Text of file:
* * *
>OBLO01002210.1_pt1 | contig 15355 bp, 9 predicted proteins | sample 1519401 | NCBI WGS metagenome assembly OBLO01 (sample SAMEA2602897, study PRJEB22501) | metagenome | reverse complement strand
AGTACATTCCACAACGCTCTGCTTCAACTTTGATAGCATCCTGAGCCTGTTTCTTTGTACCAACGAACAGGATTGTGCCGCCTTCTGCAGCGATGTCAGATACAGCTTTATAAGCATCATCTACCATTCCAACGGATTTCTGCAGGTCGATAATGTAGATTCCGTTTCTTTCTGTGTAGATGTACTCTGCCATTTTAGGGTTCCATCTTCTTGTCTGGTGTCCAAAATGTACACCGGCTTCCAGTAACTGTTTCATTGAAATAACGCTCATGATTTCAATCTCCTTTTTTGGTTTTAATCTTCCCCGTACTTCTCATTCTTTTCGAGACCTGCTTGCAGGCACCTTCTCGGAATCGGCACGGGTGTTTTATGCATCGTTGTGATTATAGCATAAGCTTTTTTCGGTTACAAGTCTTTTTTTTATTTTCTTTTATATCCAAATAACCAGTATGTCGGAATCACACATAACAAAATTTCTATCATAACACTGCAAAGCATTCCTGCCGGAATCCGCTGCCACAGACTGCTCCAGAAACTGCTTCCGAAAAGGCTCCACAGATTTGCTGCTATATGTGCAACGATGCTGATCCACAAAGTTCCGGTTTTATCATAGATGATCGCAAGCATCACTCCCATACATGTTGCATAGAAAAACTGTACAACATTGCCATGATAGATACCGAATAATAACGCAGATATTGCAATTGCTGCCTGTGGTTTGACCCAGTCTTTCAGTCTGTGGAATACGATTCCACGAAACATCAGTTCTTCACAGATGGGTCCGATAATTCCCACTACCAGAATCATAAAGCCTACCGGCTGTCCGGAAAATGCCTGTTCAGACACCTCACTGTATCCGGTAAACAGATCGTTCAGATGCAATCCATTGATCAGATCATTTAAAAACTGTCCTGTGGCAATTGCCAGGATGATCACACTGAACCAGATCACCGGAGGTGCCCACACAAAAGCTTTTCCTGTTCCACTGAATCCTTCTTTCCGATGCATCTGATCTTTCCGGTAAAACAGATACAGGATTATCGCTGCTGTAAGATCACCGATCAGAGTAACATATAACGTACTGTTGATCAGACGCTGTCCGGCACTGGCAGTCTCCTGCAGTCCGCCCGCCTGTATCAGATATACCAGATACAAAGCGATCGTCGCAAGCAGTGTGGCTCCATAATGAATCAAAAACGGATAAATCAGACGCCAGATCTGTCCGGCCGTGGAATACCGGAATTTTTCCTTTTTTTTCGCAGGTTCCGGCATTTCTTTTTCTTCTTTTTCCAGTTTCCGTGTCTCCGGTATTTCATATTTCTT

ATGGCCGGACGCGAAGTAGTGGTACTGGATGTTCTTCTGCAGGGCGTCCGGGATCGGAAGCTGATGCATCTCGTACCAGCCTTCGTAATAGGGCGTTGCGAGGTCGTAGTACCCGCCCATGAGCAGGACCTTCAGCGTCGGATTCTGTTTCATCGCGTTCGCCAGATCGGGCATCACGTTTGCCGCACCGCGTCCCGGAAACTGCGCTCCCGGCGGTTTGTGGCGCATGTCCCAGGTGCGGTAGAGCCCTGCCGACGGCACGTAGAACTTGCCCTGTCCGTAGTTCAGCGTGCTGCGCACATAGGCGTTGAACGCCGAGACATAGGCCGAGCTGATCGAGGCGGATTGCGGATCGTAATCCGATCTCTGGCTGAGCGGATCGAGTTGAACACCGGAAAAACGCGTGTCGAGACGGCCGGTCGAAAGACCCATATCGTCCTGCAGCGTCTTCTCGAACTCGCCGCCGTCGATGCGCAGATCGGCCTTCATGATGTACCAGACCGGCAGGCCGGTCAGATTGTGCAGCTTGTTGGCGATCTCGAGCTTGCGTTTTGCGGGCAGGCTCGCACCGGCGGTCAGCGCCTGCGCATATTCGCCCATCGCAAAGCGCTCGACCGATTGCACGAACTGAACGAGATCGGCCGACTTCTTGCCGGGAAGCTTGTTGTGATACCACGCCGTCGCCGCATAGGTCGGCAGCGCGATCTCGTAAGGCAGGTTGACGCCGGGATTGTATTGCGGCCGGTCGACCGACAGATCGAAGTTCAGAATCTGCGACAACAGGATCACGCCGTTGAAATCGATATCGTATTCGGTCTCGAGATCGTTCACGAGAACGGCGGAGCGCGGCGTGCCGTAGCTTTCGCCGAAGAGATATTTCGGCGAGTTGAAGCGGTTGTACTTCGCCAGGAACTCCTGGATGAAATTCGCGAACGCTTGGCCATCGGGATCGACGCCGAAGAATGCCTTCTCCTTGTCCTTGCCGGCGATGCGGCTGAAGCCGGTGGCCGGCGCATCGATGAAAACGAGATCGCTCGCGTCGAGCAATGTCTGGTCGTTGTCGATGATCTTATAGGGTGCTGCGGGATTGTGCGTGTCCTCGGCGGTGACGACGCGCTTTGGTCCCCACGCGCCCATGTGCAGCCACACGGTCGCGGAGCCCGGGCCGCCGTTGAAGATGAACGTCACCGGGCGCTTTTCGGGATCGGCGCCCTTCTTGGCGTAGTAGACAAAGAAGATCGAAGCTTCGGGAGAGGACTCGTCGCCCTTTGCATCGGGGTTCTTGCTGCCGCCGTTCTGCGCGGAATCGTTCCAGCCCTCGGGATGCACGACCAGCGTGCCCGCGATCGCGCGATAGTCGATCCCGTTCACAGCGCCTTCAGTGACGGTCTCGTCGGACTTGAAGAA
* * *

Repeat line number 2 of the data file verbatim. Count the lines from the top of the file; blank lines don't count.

AGTACATTCCACAACGCTCTGCTTCAACTTTGATAGCATCCTGAGCCTGTTTCTTTGTACCAACGAACAGGATTGTGCCGCCTTCTGCAGCGATGTCAGATACAGCTTTATAAGCATCATCTACCATTCCAACGGATTTCTGCAGGTCGATAATGTAGATTCCGTTTCTTTCTGTGTAGATGTACTCTGCCATTTTAGGGTTCCATCTTCTTGTCTGGTGTCCAAAATGTACACCGGCTTCCAGTAACTGTTTCATTGAAATAACGCTCATGATTTCAATCTCCTTTTTTGGTTTTAATCTTCCCCGTACTTCTCATTCTTTTCGAGACCTGCTTGCAGGCACCTTCTCGGAATCGGCACGGGTGTTTTATGCATCGTTGTGATTATAGCATAAGCTTTTTTCGGTTACAAGTCTTTTTTTTATTTTCTTTTATATCCAAATAACCAGTATGTCGGAATCACACATAACAAAATTTCTATCATAACACTGCAAAGCATTCCTGCCGGAATCCGCTGCCACAGACTGCTCCAGAAACTGCTTCCGAAAAGGCTCCACAGATTTGCTGCTATATGTGCAACGATGCTGATCCACAAAGTTCCGGTTTTATCATAGATGATCGCAAGCATCACTCCCATACATGTTGCATAGAAAAACTGTACAACATTGCCATGATAGATACCGAATAATAACGCAGATATTGCAATTGCTGCCTGTGGTTTGACCCAGTCTTTCAGTCTGTGGAATACGATTCCACGAAACATCAGTTCTTCACAGATGGGTCCGATAATTCCCACTACCAGAATCATAAAGCCTACCGGCTGTCCGGAAAATGCCTGTTCAGACACCTCACTGTATCCGGTAAACAGATCGTTCAGATGCAATCCATTGATCAGATCATTTAAAAACTGTCCTGTGGCAATTGCCAGGATGATCACACTGAACCAGATCACCGGAGGTGCCCACACAAAAGCTTTTCCTGTTCCACTGAATCCTTCTTTCCGATGCATCTGATCTTTCCGGTAAAACAGATACAGGATTATCGCTGCTGTAAGATCACCGATCAGAGTAACATATAACGTACTGTTGATCAGACGCTGTCCGGCACTGGCAGTCTCCTGCAGTCCGCCCGCCTGTATCAGATATACCAGATACAAAGCGATCGTCGCAAGCAGTGTGGCTCCATAATGAATCAAAAACGGATAAATCAGACGCCAGATCTGTCCGGCCGTGGAATACCGGAATTTTTCCTTTTTTTTCGCAGGTTCCGGCATTTCTTTTTCTTCTTTTTCCAGTTTCCGTGTCTCCGGTATTTCATATTTCTT